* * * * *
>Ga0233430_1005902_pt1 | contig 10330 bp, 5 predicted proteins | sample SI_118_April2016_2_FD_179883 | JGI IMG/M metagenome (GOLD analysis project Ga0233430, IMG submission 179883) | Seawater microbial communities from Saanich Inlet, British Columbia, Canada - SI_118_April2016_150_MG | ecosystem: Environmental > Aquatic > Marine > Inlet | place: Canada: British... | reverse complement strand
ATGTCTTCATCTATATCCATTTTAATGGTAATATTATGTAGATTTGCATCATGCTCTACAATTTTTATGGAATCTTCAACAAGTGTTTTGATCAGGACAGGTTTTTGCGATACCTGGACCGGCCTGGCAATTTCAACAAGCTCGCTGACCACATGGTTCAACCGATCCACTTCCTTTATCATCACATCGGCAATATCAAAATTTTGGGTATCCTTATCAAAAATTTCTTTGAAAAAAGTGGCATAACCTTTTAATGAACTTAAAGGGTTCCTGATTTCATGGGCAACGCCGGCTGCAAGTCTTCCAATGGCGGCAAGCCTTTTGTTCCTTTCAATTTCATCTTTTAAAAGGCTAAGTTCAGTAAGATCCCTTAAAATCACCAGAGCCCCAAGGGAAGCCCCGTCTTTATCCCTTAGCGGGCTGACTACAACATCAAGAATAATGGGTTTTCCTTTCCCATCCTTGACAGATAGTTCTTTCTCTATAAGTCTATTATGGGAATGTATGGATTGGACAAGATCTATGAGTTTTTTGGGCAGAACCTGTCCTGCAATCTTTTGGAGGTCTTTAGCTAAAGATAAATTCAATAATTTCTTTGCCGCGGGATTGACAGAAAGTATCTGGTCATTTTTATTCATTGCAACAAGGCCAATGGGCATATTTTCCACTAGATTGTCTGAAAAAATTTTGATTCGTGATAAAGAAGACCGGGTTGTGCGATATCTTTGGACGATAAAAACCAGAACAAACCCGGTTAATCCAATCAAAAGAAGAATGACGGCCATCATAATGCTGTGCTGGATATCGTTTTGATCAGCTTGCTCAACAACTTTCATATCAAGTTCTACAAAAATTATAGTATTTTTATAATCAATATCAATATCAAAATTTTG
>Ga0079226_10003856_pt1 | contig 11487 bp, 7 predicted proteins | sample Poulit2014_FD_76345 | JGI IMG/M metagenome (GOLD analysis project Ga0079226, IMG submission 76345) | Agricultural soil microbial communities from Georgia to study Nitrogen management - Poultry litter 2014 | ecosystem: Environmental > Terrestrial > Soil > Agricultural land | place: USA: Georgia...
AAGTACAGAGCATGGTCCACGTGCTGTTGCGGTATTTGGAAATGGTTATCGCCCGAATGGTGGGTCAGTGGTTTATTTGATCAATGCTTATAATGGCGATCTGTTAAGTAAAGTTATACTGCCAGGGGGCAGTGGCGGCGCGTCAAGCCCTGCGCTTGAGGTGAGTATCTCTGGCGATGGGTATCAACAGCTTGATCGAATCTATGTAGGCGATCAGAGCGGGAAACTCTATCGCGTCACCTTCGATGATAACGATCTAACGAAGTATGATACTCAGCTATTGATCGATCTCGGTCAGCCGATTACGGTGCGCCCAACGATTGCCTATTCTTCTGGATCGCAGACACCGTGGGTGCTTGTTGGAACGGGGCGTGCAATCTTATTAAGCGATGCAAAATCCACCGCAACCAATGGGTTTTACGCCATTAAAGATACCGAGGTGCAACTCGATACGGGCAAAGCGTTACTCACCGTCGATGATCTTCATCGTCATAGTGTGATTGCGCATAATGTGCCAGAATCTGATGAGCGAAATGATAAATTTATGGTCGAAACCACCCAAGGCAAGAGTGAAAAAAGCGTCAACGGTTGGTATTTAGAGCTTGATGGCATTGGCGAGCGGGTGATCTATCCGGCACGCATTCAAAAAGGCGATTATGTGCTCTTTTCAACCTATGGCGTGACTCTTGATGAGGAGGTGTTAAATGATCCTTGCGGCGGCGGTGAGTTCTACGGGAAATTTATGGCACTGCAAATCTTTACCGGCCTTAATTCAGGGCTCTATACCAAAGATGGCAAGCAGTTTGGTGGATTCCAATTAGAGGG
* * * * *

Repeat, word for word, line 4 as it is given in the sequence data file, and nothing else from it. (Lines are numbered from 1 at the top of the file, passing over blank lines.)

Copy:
AAGTACAGAGCATGGTCCACGTGCTGTTGCGGTATTTGGAAATGGTTATCGCCCGAATGGTGGGTCAGTGGTTTATTTGATCAATGCTTATAATGGCGATCTGTTAAGTAAAGTTATACTGCCAGGGGGCAGTGGCGGCGCGTCAAGCCCTGCGCTTGAGGTGAGTATCTCTGGCGATGGGTATCAACAGCTTGATCGAATCTATGTAGGCGATCAGAGCGGGAAACTCTATCGCGTCACCTTCGATGATAACGATCTAACGAAGTATGATACTCAGCTATTGATCGATCTCGGTCAGCCGATTACGGTGCGCCCAACGATTGCCTATTCTTCTGGATCGCAGACACCGTGGGTGCTTGTTGGAACGGGGCGTGCAATCTTATTAAGCGATGCAAAATCCACCGCAACCAATGGGTTTTACGCCATTAAAGATACCGAGGTGCAACTCGATACGGGCAAAGCGTTACTCACCGTCGATGATCTTCATCGTCATAGTGTGATTGCGCATAATGTGCCAGAATCTGATGAGCGAAATGATAAATTTATGGTCGAAACCACCCAAGGCAAGAGTGAAAAAAGCGTCAACGGTTGGTATTTAGAGCTTGATGGCATTGGCGAGCGGGTGATCTATCCGGCACGCATTCAAAAAGGCGATTATGTGCTCTTTTCAACCTATGGCGTGACTCTTGATGAGGAGGTGTTAAATGATCCTTGCGGCGGCGGTGAGTTCTACGGGAAATTTATGGCACTGCAAATCTTTACCGGCCTTAATTCAGGGCTCTATACCAAAGATGGCAAGCAGTTTGGTGGATTCCAATTAGAGGG